SHOULD WE RETHINK ALIENATION OF AFFECTION?
July 29, 2010 § 3 Comments
Philip Thomas, the Jackson lawyer who blogs at MS Litigation Review & Commentary has posted some trenchant thoughts about the cause of action for alienation of affection in Circuit Court that is sometimes used either for vengeance or to coerce a settlement in Chancery.
I found his comments so thought-provoking for family law practitioners that I have copied and pasted it below rather than simply providing a link.
I recommend Mr. Thomas’s blog to you as a regular read.
I’m sick of alienation of affection lawsuits. Who’s with me?
I’m sick of this one, which ironically was filed by a former Miss. Supreme Court Justice (McRae) who advocated abolishing the cause of action while he was on the Court. I’m sick of this one, which is just getting started. I’m sick of the one involving my old law firm that recently was the subject of a Supreme Court decision. I’m sick of the entire cause of action.
Here are just a few of the problems that I have with the cause of action:
- fault—in an alienation of affections lawsuit, fault is placed on the third-person involved in the affair instead of the cheating spouse. But it was the cheating spouse who broke a vow.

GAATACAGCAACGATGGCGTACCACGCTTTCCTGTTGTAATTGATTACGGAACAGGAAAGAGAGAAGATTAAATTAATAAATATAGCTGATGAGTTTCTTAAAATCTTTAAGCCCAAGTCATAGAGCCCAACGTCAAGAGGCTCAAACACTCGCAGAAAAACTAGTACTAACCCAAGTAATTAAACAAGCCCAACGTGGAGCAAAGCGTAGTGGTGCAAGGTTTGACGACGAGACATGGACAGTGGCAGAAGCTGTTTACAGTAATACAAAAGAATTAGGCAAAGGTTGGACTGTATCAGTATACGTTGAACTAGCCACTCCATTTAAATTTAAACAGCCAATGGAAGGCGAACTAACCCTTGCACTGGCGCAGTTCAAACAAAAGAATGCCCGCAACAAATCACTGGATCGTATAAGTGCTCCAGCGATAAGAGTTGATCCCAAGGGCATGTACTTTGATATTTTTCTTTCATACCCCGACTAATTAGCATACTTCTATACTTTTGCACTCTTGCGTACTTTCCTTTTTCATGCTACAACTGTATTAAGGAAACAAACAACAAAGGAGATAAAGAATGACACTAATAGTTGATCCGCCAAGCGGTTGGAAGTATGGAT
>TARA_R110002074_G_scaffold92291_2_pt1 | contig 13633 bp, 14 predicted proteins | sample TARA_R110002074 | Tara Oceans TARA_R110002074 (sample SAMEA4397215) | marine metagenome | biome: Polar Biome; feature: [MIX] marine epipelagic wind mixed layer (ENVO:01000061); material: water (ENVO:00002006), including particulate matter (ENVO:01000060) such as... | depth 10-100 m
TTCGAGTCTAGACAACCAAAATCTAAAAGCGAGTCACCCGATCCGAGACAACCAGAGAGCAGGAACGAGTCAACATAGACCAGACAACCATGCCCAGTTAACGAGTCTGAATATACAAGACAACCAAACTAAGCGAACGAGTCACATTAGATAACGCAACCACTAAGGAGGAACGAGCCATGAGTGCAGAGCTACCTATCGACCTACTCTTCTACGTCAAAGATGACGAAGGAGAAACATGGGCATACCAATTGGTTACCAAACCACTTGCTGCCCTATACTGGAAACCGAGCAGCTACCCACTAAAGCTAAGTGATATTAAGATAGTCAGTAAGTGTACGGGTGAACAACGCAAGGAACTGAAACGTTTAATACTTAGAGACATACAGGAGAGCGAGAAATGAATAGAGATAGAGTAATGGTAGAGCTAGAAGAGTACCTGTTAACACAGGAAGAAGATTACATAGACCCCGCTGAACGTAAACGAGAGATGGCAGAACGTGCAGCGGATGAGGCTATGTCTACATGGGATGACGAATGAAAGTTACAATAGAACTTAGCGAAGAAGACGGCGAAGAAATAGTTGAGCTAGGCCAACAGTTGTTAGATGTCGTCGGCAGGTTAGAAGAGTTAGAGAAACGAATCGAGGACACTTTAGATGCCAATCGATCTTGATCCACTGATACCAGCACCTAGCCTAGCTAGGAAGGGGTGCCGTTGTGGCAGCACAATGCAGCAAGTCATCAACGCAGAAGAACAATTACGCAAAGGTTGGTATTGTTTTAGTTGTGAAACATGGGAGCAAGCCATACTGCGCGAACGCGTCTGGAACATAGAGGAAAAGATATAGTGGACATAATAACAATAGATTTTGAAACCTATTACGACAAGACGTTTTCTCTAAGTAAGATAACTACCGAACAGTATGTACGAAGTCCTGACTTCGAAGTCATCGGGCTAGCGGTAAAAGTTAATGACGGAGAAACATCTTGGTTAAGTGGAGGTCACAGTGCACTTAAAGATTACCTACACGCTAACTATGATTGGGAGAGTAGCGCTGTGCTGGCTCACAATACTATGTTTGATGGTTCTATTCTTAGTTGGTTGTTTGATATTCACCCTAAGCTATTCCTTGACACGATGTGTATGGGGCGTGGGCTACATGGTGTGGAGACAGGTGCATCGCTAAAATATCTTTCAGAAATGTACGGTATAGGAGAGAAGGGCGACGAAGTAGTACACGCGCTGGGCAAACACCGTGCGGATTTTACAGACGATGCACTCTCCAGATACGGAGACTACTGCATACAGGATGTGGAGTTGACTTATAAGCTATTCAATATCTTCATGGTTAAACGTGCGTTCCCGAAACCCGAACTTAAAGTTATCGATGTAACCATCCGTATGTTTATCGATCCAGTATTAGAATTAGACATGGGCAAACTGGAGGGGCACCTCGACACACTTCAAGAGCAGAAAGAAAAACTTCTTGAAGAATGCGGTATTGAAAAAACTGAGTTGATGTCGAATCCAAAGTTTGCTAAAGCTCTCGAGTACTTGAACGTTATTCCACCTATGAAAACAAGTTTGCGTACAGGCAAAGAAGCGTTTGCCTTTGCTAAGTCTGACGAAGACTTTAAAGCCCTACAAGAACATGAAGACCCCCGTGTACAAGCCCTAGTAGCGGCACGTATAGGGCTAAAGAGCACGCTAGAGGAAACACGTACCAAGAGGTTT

- causation—who can really say that the “alienation of affection” is what caused the marriage’s demise? Anyone who has ever been married knows that marriages are extremely complicated.
- damages—as pointed out by Justice Dickinson in a concurring opinion in Fitch v. Valentine, there are no standards for compensating the plaintiff.
- quasi-extortion—there is a quasi-extortion element to the cause of action. I’ve heard that many alienation of affection claims settle before suit is filed in order to keep the allegations out of the public record. Once suit is actually filed, the case is likely to go to trial because the plaintiff has shot his/ her biggest bullet. Compare that to the rest of the civil justice system where cases are rarely settled before suit is filed, but most do settle after suit is filed.
- resolution—I do not believe that an alienation of affection case promotes the orderly resolution of the acrimony between the individuals involved. In fact, I think that it does the opposite.
- 42 states do not recognize the cause of action. That fact standing alone does not make the action bad, but it does suggest problems.
- the danger of entrapment—an enterprising couple who are grifters could set up an alienation of affection lawsuit and then share in the proceeds. A new couple moves to town. The wife is seen around town flirting with doctors and other wealthy men. This leads to a notorious affair followed by an alienation of affection lawsuit by the woman’s husband. In the lawsuit, the woman testifies that the affair did alienate her affection from her husband and destroyed their marriage. After a big settlement the couple then moves to North Carolina or another state that recognizes the action and starts the whole scam over. This is not that far-fetched to me. In fact, I would be surprised if there has never been collusion in an alienation of affection lawsuit.
In summary, it’s a bad cause of action that should be abolished